A few years ago, a member of my congregation with a background in science asked me why, in his words, “so many people insist that there’s some kind of life after death?” I don’t think he was prepared for my response, which was to say that it’s because there is.
I believe that that death is not an end, but a change in the way we are in this world.
I believe that life and death are, in the words of Rabbi Rami M. Shapiro, a “twisted vine sharing one root.”
I believe that though what we call “life” may end at death, existence does not.
Surely, our molecules do not die—whether they are burned and scattered, or buried in the ground, the molecules of our being become part of the Earth. They are recycled in the clouds and the rain, falling into streams that sing as they rush towards the sea. They are reclaimed by the bacteria of the soil, reused by the tree that grows in that soil, and then consumed and changed by the flame that feeds on the wood from that tree.
Any student of advanced chemistry can tell you that matter is neither created nor destroyed. Again and again, our molecules will cycle through all of life, for all of eternity. They will change and be changed, they might be converted to energy or infused with more through complex pathways. But our substance exists long after our life has ended.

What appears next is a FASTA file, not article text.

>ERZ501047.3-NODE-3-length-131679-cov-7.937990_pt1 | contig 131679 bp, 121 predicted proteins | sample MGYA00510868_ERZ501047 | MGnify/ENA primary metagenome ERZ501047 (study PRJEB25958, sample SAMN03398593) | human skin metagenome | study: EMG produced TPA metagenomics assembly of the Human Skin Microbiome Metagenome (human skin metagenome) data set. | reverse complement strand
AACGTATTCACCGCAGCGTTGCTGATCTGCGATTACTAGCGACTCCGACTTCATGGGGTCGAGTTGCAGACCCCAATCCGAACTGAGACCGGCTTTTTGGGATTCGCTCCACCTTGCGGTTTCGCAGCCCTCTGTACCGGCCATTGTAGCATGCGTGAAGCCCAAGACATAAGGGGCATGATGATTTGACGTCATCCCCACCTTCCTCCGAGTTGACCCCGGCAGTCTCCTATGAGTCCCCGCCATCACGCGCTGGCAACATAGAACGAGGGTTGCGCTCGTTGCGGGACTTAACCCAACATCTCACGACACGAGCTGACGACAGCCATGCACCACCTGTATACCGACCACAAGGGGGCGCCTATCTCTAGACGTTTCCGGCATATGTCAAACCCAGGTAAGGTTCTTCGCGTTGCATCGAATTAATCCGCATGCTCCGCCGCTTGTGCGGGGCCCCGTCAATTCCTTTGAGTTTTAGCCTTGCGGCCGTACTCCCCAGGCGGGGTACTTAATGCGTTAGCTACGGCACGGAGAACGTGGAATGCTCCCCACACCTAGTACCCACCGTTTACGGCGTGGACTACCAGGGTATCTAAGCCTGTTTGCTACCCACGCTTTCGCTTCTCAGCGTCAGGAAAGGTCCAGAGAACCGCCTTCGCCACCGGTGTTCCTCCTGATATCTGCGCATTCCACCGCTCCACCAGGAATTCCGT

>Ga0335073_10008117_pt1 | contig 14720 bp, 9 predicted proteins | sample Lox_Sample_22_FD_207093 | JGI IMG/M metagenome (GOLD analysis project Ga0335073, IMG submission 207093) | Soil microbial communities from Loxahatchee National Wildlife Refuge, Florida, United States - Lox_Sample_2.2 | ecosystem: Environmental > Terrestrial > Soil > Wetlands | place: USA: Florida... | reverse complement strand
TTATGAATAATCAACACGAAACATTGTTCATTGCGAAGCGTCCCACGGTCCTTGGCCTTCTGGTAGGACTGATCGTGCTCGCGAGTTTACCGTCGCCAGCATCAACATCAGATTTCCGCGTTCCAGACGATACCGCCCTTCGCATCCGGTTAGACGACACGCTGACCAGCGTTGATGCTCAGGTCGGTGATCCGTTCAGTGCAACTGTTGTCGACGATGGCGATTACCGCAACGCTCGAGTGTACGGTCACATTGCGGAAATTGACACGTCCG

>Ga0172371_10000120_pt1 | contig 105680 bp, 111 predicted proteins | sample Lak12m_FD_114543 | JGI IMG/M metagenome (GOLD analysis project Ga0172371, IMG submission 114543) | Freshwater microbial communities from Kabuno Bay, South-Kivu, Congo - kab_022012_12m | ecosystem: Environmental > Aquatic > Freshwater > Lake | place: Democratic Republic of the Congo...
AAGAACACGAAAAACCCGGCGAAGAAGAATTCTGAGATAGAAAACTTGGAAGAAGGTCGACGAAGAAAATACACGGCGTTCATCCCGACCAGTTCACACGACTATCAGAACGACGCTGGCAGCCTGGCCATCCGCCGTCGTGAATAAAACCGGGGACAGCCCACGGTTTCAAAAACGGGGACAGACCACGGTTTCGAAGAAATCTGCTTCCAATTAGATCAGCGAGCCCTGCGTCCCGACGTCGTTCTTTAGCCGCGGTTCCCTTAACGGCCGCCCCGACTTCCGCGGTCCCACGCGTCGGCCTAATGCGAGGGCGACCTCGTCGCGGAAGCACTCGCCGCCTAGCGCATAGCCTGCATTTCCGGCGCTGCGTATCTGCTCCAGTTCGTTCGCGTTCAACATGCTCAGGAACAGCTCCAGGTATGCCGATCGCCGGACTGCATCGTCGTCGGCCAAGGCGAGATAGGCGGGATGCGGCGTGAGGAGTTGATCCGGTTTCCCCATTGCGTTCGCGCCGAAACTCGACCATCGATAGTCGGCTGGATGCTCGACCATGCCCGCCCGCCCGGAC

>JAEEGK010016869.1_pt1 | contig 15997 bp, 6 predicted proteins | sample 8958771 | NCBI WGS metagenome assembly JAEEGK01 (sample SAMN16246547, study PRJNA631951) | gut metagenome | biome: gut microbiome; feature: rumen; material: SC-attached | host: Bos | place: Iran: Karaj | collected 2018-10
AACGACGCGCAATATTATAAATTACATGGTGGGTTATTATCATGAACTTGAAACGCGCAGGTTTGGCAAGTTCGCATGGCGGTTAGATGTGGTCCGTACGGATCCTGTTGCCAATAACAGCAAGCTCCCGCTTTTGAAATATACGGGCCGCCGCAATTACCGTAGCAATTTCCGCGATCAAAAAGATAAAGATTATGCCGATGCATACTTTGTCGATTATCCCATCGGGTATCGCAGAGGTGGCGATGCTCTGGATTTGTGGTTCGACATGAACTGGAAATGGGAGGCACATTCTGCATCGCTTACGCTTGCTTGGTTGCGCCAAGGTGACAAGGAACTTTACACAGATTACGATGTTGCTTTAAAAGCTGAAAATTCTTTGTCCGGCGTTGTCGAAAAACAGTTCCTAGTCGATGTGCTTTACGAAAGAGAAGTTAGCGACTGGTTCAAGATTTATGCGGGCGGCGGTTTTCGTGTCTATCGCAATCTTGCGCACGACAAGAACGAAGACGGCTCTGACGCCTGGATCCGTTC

Surely, our actions do not die—they are remembered in the thoughts and deeds of our loved ones, they are used by people seeking to learn, they serve as inspiration or lessons, memories or building blocks for something new. Every interaction we have ever had with another being changed the pattern of neurons in that person’s brain. We have made imprints—tangible, concrete imprints—in the lives of many, and those imprints spread out like ripples. Our deeds live on in the lives of others. Our presence in a particular place at a particular time creates a different future for all those who would follow us.
Can it really be said that the dead are no longer with us if there is someone among us who reads what they wrote, or cooks from their recipes?
Someone who is warmed by the quilts they stitched by candlelight or who treasures the picture of an ancestor they never met?
Someone who has been inspired by their life, someone who has made better by their work, or someone who has learned from their mistakes?
This week, I had the honor and privilege of conducting a funeral service for the father of a member of the congregation I serve. Funerals and memorials are among the very hardest thing I do as a minister—and yet they are also among the most meaningful.
Part of how I face this task is by making visible all of the ways in which the departed loved one we are celebrating lives on. It means we are not so much saying goodbye, as learning to live together in a new and different way.